In 2002, filmmaker Jia Zhangke released his third feature film to universal acclaim. Unknown Pleasures would barely lose the Palme d’Or to Polanksi’s The Pianist, but still won accolades from critics and ended on a few top 10 lists.
Set in the industrial Chinese city of Datong, the plot follows a trio of disillusioned adolescents who are part of the “Birth Control Generation” — that first generation of Chinese youth who are the product of the government’s one child policy. As such, loneliness and detachment from reality are dominant themes. The kids, Bin Bin, Xiao Ji and Qiao Qiao, fall in love, discuss American culture and eventually fall into a bit of crime.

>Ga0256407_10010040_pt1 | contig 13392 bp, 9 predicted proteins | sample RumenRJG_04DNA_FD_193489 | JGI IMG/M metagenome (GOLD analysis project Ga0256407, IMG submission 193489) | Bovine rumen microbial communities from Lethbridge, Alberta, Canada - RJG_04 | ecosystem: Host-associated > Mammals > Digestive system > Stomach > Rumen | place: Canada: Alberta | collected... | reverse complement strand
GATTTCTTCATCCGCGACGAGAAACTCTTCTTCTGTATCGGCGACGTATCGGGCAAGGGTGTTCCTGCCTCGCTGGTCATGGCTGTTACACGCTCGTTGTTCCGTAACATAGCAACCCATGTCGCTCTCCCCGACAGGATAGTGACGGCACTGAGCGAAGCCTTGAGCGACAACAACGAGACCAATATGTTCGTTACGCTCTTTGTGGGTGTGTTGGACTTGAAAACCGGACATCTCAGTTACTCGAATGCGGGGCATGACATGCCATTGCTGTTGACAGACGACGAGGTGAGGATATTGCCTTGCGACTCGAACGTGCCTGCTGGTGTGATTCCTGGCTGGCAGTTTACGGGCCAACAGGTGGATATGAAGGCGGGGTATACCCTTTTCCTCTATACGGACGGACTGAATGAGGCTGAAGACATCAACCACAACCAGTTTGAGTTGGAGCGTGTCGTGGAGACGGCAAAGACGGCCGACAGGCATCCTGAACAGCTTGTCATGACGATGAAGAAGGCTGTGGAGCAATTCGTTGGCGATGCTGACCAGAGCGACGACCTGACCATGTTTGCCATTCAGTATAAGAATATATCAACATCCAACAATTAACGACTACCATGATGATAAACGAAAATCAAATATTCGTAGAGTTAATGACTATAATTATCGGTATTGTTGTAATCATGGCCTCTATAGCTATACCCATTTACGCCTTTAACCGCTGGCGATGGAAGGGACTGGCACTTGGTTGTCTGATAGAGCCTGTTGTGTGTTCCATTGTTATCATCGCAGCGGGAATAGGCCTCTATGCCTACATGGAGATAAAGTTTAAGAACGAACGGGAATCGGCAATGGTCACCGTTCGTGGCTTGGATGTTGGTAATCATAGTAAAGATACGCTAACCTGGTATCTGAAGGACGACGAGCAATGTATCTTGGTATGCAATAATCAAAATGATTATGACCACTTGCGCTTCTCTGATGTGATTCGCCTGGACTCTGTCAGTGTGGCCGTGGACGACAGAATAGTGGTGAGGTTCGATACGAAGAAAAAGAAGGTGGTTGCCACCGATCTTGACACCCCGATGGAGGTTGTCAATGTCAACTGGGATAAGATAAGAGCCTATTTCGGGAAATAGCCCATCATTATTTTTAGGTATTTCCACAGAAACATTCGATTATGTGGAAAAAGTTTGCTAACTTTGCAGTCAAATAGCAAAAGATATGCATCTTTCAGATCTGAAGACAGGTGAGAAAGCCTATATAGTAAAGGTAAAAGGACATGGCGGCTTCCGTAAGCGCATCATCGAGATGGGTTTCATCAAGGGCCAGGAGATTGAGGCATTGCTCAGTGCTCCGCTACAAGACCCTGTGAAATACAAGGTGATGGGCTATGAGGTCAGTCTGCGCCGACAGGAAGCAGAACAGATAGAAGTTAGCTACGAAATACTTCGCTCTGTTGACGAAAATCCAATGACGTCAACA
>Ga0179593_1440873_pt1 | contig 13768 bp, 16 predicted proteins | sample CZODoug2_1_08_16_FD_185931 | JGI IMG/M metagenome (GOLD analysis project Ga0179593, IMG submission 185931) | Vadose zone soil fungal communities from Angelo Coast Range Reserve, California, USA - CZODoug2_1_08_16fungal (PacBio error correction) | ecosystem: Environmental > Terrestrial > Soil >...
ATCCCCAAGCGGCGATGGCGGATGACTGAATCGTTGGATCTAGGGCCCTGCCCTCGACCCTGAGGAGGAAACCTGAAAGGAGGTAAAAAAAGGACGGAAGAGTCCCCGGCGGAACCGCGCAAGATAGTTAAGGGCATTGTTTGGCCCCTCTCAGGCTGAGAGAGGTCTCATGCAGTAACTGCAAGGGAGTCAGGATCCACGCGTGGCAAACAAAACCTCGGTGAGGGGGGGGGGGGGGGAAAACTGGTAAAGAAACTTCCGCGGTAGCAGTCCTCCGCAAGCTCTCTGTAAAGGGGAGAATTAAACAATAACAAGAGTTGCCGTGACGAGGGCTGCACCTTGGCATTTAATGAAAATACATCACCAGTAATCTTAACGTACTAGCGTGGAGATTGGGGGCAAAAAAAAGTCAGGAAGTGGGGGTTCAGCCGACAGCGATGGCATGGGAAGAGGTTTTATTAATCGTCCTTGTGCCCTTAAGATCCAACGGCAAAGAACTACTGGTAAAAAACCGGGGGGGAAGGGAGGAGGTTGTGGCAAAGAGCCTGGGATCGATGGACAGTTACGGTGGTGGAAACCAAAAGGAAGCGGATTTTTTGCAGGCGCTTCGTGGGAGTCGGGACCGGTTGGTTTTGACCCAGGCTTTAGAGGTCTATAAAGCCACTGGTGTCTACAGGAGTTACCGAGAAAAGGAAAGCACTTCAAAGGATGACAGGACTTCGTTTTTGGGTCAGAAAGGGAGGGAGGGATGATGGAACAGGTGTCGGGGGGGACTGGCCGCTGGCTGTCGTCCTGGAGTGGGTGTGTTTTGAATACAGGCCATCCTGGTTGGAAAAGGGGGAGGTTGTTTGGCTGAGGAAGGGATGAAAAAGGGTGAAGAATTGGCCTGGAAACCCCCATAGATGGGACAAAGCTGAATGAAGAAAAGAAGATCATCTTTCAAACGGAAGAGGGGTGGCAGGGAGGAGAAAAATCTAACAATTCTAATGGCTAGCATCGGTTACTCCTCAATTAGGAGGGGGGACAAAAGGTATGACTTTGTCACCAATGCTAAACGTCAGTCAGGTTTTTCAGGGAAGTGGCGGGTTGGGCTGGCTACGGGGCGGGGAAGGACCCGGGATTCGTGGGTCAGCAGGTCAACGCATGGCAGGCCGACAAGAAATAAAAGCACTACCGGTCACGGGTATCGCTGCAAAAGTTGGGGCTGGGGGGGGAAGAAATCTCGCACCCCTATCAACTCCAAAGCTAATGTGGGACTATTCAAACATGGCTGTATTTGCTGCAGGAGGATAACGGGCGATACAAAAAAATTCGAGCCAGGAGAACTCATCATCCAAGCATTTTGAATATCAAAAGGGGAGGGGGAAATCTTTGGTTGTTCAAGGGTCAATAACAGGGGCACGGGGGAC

Like too many films out of Asia, Unknown Pleasures has remained almost completely disregarded by Western audiences. Slow character development and long stretches where not much happens at all… such movies tend to work on the festival circuit but not with the casual fan. But that doesn’t excuse the users of Criticker! This is a hauntingly beautiful film, which captures important human moments during China’s reawakening. Seek it out.